I have never been excited about nor proficient in the art of sitting still. My inability to master this skill as a student would at times lead to issues in the classroom, my inability to master this skill as a teacher would lead to the construction of the podium displayed in the photo. My first year of teaching I was constantly running to my desk to reference a textbook or source during classes when I finally had enough of the back-and-fourth and walking around with open books in my hand. I knew what had to be done so I went home, got on amazon, and quickly realized that I would be building my own podium instead of spending between $80 and $1000 dollars for one. I had no experience, examples, or instruction on podium construction so I came up with a design that was simple to execute and made sense to me. The podium pictured is the exact podium that I built my first year of teaching. It was very effective in the classroom but now resides in my shop were I still use it daily (hence the dirt, dust, and chipped paint). Listed below are the materials needed and their approximate cost (not including paint and fasteners) as well as some close ups of how the podium is constructed.
1 – 2″x4″x8′ untreated ($3.50)
1 – 4″x4″x6′ untreated ($7)
1 – 2’x2’x1/2″ plywood sheet ($6.50)
1 – 1″x2″x2′ wood strip ($2.50)
You will need to cut the 2×4 into four 16″ lengths and three 10″ lengths.
Lastly, align the 1″x2″ strip flush with the bottom edge of the plywood and screw it to the plywood platform. All that is left to do is paint or stain and your podium is complete.
A few years ago my wife showed me a picture of one of these bad boys online and professed her love for it. As I looked up from her phone after reviewing the picture I waded toward the front door in our living room knee deep in stuffed animals and went straight to my shop to begin the build. I knew that I had some scrap 2×4’s and screws so the majority of the materials list was free. My stuffed animal pen differs from the original that I saw in a few ways, but is very similar to it and others that I would eventually see. I happened to have four stair rail spindles on hand so I used those for the uprights because I thought it would give it a unique look, but 2×4’s will do and look just as good. The only material that I purchased for this project was the bungee cord and paint, which can be bought on amazon for around ten bucks (the links below will take you directly to the exact paracord and paint that I used).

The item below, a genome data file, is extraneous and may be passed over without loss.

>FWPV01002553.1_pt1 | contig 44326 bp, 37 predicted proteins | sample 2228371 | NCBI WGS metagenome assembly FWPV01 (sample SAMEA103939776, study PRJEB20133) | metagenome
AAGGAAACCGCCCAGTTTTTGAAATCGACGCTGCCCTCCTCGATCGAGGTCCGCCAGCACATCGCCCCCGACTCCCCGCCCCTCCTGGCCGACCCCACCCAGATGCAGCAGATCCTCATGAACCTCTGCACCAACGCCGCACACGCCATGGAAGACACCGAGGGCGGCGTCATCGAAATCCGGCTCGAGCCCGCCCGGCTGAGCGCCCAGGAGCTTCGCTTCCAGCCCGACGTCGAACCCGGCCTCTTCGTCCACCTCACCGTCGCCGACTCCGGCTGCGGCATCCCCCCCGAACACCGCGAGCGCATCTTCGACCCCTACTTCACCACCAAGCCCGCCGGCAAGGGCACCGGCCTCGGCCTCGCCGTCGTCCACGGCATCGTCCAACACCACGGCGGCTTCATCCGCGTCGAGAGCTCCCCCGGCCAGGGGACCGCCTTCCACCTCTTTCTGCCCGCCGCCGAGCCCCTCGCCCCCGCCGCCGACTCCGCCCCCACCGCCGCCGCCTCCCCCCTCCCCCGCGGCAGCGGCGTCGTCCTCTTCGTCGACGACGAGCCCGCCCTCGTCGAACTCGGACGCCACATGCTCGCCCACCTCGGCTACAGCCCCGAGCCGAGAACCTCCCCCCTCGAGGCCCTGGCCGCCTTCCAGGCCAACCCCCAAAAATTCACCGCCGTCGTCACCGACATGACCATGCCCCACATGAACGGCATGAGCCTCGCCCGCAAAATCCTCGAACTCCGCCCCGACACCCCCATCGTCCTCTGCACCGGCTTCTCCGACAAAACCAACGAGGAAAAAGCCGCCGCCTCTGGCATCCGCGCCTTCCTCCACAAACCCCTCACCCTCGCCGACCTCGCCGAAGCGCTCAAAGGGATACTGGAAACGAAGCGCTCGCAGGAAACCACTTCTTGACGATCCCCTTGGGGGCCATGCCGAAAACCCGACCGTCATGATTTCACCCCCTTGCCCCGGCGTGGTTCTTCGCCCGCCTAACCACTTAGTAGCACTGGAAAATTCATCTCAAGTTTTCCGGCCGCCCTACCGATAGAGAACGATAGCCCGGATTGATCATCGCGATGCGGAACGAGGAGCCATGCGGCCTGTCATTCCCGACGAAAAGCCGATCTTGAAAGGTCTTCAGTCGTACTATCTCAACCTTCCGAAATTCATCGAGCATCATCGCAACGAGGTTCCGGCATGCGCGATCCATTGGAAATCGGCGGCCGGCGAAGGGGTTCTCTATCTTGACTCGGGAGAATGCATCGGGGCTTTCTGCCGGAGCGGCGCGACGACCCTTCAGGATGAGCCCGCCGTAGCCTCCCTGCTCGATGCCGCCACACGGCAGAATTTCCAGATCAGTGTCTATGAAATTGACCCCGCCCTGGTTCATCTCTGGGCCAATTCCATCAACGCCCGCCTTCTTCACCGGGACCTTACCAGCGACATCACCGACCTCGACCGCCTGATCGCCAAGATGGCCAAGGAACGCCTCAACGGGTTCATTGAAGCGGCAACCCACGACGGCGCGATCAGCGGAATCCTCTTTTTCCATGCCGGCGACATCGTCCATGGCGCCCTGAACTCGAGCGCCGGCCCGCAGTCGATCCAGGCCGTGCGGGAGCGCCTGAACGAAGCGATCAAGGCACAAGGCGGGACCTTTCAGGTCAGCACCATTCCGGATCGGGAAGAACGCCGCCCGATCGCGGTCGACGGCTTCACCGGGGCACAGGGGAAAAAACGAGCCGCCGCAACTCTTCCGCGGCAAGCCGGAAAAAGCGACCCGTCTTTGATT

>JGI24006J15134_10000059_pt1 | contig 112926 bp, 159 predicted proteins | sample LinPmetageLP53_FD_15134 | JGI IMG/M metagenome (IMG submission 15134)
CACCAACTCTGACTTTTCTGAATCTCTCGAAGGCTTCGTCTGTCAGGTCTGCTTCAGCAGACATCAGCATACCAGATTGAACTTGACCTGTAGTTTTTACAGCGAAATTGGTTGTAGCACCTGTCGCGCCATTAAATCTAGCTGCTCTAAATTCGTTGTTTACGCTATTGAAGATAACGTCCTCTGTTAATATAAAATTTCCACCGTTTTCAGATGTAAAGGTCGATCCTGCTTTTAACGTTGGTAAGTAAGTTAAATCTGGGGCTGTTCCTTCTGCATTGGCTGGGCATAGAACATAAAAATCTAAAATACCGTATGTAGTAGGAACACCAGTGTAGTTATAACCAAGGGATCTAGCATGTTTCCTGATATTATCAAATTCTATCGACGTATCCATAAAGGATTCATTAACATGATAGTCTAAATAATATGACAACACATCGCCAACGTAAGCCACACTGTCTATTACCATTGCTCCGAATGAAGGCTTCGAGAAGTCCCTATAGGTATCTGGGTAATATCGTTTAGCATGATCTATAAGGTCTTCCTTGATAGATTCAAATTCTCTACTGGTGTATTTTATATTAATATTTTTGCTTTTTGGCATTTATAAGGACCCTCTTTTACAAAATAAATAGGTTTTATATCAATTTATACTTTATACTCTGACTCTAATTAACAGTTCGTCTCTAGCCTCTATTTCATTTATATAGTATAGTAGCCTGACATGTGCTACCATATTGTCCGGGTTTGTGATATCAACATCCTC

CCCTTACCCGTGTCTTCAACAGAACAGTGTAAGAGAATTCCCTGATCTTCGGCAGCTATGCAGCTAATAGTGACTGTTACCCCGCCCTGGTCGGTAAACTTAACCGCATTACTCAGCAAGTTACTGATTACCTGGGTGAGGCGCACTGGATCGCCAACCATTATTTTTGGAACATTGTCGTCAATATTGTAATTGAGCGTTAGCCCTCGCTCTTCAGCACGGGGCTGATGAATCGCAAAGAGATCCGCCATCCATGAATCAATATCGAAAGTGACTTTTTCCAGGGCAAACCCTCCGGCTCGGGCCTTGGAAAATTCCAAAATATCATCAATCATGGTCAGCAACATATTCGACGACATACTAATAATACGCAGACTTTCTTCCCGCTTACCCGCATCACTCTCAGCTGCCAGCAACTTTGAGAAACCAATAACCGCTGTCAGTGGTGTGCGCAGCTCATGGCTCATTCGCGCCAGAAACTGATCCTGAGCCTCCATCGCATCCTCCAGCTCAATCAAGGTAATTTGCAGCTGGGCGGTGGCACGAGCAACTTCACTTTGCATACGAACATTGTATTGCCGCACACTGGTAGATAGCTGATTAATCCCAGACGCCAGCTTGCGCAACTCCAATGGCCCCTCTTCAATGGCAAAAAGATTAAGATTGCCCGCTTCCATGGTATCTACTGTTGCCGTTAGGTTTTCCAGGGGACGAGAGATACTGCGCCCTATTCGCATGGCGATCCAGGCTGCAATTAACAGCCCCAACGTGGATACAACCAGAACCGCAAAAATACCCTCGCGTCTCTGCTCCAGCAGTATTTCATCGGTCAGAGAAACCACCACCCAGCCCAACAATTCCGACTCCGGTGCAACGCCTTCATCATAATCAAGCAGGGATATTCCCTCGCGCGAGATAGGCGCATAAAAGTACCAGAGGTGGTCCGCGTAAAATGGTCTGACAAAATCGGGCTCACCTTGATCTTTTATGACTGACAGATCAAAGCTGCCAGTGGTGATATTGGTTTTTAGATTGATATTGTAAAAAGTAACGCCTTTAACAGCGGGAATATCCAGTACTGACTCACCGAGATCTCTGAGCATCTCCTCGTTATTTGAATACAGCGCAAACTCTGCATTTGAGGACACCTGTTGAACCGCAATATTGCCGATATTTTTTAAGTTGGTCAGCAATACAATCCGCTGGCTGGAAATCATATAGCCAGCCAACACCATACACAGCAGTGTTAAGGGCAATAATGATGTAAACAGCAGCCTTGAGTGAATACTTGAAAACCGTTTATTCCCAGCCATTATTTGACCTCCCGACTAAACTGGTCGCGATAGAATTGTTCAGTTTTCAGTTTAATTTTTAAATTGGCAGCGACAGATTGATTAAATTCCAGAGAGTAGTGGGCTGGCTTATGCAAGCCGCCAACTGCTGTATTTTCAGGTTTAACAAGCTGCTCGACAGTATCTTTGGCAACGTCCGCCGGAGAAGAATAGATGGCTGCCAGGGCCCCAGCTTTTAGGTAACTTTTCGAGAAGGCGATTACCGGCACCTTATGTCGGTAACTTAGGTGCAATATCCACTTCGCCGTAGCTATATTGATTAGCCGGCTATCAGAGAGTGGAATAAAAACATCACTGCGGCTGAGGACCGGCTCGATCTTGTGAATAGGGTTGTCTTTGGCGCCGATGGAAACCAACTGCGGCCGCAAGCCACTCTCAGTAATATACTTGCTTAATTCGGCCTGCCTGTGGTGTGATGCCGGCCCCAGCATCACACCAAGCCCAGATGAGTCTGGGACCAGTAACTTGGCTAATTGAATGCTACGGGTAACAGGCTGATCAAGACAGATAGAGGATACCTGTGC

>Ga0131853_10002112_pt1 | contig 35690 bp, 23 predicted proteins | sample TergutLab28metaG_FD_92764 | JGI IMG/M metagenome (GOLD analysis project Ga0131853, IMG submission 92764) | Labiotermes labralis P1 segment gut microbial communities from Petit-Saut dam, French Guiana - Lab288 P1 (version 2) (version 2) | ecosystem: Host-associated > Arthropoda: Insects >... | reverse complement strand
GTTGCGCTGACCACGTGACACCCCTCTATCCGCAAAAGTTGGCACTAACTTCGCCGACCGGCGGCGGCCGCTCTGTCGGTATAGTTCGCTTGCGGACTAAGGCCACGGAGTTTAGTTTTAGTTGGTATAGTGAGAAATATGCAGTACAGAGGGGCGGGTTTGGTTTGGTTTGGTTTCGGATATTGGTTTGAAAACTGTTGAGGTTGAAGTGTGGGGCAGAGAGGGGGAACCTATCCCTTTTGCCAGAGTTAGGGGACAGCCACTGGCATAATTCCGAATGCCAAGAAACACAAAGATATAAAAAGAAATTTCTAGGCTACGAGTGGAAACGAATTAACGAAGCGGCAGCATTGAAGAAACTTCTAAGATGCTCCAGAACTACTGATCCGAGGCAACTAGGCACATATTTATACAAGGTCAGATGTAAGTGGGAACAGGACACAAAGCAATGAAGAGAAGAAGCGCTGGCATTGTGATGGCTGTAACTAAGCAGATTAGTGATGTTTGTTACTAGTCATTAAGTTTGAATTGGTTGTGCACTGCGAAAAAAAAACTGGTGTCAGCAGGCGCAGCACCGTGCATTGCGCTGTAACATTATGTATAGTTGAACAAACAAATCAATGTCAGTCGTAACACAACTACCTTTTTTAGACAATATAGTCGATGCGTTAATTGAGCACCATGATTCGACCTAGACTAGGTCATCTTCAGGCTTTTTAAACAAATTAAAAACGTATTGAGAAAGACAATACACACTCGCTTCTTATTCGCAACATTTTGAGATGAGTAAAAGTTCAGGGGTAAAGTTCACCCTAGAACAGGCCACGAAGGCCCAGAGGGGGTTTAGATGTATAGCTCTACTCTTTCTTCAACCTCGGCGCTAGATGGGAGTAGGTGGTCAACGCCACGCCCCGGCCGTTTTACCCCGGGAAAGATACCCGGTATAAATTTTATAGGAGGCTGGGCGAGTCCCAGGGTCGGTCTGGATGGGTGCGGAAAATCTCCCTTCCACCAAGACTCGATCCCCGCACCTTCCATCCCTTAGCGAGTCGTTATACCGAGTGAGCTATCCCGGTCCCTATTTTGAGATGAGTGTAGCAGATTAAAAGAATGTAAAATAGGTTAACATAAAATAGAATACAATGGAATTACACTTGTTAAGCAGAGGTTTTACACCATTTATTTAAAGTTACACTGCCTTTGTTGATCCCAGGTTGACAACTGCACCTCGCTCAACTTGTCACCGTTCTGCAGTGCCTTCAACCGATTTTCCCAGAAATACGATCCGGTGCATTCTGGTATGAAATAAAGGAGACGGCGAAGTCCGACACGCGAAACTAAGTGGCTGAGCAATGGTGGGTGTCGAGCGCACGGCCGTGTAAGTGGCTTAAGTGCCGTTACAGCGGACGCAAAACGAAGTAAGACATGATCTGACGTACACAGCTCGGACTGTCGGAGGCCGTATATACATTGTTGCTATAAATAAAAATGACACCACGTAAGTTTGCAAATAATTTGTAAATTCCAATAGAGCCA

The project was very simple and straightforward (basically assemble two wooden frames then attach them to upright supports, one at the top of each upright, and one at the bottom of each upright), and my girls loved their new animal pen. Having a fun place to store their stuffed animals encouraged them to pick them up and put them where they belong. The dimensions of my animal pen are 36″long x 24″ wide and 36″ tall, but I have seen them built both larger and smaller. Apart from using different uprights I also deviated from the way most people build these by using a different method to secure the bungee cord. Most builds include eye hooks that are screwed into the inside of the 2×4’s and have the bungee cord tied to them. I found it easier and less of an eye sore to just drill countersunk holes through horizontal 2×4’s and tie a knot at each end of each piece of bungee cord. This keeps anything from protruding out of the lumber and potentially poking or scratching a kid. The best things about this project are that it is so easy to customize and so hard to mess up. The build was fun and the final product is practical and appreciated. Below are a few more pictures as well as a generic materials/rough price list to build this yourself.
5- 2x4x8 untreated lumber – $15
50ft Bungee Cord – $12